Phylogenetic relationships indicate H9N2 virus transmission across South Asia and the Middle East, where the persistence and circulation of AIV are poorly understood. Increased surveillance in wild bird populations, poultry farms and markets, and occupationally exposed workers are needed in these regions to identify the emergence of antigenic variants and to maintain up-to-date H9 vaccine candidates.
The second study is considerably more complex, and finds a growing array of H9N2 genotypes in Pakistan, some with improved binding avidity to both avian and human receptor cells, and infers an increased zoonotic risk.
Volume 25, Number 1—January 2019
Association of Increased Receptor-Binding Avidity of Influenza A(H9N2) Viruses with Escape from Antibody-Based Immunity and Enhanced Zoonotic Potential
Joshua E. Sealy, Tahir Yaqub, Thomas P. Peacock1, Pengxiang Chang, Burcu Ermetal, Anabel Clements, Jean-Remy Sadeyen, Arslan Mehboob2, Holly Shelton, Juliet E. Bryant, Rod S. Daniels, John W. McCauley, Munir Iqbal , and Jean-Remy Royal Veterinary CollegeLondonUKSadeyen
AbstractWe characterized 55 influenza A(H9N2) viruses isolated in Pakistan during 2014–2016 and found that the hemagglutinin gene is of the G1 lineage and that internal genes have differentiated into a variety of novel genotypes.
Some isolates had up to 4-fold reduction in hemagglutination inhibition titers compared with older viruses. Viruses with hemagglutinin A180T/V substitutions conveyed this antigenic diversity and also caused up to 3,500-fold greater binding to avian-like and >20-fold greater binding to human-like sialic acid receptor analogs.
This enhanced binding avidity led to reduced virus replication in primary and continuous cell culture.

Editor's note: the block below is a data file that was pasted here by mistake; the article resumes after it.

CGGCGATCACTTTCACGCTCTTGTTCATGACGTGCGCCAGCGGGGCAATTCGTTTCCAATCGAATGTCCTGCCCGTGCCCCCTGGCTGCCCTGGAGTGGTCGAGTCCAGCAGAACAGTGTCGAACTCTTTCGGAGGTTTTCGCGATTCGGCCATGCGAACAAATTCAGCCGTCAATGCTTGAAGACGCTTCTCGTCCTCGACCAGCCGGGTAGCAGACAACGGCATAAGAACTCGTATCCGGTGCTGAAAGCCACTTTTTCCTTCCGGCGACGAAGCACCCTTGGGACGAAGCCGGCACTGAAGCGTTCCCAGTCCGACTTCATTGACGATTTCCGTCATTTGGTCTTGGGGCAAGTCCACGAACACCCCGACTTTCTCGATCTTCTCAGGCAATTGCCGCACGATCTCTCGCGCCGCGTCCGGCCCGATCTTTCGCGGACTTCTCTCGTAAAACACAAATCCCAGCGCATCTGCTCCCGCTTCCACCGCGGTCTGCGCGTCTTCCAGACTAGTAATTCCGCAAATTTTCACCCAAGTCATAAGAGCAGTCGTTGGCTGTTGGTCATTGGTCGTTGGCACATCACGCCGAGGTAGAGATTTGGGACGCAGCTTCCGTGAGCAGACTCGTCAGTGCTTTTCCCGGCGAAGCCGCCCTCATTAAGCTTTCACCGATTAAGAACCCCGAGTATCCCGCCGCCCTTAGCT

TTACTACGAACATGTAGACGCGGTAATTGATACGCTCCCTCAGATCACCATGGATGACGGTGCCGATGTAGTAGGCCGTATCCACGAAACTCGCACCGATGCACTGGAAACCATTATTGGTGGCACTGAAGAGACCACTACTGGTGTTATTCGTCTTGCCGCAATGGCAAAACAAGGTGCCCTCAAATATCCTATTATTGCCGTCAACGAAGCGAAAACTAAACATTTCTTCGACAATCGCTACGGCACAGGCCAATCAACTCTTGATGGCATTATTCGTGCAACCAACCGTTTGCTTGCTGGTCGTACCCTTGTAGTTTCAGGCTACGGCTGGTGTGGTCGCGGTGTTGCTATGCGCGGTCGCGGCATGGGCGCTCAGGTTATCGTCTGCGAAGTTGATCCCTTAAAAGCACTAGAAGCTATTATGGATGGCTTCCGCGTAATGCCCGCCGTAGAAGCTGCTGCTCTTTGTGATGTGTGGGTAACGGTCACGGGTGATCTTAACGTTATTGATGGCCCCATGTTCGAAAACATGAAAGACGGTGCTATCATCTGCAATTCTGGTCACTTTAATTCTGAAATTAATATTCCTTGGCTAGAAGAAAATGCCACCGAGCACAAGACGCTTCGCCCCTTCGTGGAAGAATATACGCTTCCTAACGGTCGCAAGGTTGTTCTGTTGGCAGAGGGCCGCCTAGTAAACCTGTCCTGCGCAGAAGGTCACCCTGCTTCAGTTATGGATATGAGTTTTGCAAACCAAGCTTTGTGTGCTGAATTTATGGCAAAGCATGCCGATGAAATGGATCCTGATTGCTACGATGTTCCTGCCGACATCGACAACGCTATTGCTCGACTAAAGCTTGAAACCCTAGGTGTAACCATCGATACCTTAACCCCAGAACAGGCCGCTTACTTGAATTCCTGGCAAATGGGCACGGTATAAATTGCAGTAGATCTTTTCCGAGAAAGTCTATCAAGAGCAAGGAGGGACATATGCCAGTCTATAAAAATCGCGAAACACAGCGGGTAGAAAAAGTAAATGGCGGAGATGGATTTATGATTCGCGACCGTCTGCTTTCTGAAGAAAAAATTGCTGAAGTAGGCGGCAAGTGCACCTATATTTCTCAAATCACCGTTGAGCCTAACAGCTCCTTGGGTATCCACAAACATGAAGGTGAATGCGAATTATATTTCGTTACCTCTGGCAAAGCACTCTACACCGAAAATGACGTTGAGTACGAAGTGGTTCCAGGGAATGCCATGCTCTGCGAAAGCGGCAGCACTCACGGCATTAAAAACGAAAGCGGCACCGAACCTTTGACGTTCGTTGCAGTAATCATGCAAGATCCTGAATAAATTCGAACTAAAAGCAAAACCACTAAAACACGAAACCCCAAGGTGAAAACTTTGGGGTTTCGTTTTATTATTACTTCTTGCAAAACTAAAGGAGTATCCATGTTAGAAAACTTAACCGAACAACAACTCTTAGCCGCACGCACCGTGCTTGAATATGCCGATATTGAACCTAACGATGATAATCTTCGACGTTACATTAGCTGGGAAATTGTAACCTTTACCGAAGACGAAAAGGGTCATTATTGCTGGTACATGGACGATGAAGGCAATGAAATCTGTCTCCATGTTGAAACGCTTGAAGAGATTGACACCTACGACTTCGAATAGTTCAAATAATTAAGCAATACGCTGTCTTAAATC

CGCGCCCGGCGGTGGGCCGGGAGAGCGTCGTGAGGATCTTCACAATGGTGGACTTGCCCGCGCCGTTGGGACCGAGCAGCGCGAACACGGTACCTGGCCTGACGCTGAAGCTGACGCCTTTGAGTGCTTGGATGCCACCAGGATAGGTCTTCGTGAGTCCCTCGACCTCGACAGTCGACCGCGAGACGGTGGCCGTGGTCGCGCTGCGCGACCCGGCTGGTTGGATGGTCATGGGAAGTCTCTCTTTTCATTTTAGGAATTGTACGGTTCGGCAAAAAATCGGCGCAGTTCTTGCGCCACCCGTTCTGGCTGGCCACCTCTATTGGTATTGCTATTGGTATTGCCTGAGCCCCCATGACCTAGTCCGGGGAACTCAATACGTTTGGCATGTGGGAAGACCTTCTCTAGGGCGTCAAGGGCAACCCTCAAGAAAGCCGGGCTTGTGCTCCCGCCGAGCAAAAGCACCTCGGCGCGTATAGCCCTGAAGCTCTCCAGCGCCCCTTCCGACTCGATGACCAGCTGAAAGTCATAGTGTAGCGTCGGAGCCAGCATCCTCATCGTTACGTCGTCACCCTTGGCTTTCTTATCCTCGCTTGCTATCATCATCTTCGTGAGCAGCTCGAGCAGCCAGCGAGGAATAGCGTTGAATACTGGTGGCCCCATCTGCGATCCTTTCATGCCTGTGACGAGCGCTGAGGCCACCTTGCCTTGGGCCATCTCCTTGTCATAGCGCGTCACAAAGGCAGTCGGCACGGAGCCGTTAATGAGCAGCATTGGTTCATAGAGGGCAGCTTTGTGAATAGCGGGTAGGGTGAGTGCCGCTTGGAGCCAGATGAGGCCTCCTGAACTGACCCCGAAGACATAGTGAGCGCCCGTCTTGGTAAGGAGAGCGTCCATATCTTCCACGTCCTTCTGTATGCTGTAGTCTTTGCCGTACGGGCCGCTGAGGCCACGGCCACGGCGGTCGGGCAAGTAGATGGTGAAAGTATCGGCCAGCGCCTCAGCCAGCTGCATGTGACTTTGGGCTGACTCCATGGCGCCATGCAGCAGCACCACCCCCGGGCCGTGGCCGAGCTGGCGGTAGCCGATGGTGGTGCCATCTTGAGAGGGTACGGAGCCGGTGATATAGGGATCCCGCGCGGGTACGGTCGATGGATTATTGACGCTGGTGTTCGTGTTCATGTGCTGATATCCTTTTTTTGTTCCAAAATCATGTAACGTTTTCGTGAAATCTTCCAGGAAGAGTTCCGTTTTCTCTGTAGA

We confirmed that altered receptor-binding avidity of H9N2 viruses, including enhanced binding to human-like receptors, results in antigenic variation in avian influenza viruses.
Consequently, current vaccine formulations might not induce adequate protective immunity in poultry, and emergence of isolates with marked avidity for human-like receptors increases the zoonotic risk.
In conclusion, we have assessed the pathogenic and zoonotic risks posed by enzootic influenza A(H9N2) viruses in Pakistan by characterizing field isolates. Because of circulation of viruses with potential to escape vaccine-induced immunity, regular updating of vaccines to match circulating strains and protect poultry is needed in Pakistan. Furthermore, isolation of viruses from the G1 lineage with enhanced human receptor-binding avidity warrants continued surveillance for poultry and persons working with or near poultry.(Continue . . . )
Even when we are looking at other novel influenza subtypes, highly promiscuous H9N2 can often be found playing a supporting role in the background, usually by lending genes via reassortment. A few examples include:
Reassortment After Co-infection Of Chickens With H4N6 and H9N2 influenza Viruses
A Canine H3N2 Virus With PA Gene From Avian H9N2 - Korea
PNAS: Reassortment Of H1N1 And H9N2 Avian viruses.
Whether on its own, or as a viral co-conspirator, the continued evolution of H9N2 remains a pandemic threat worth keeping our eye on.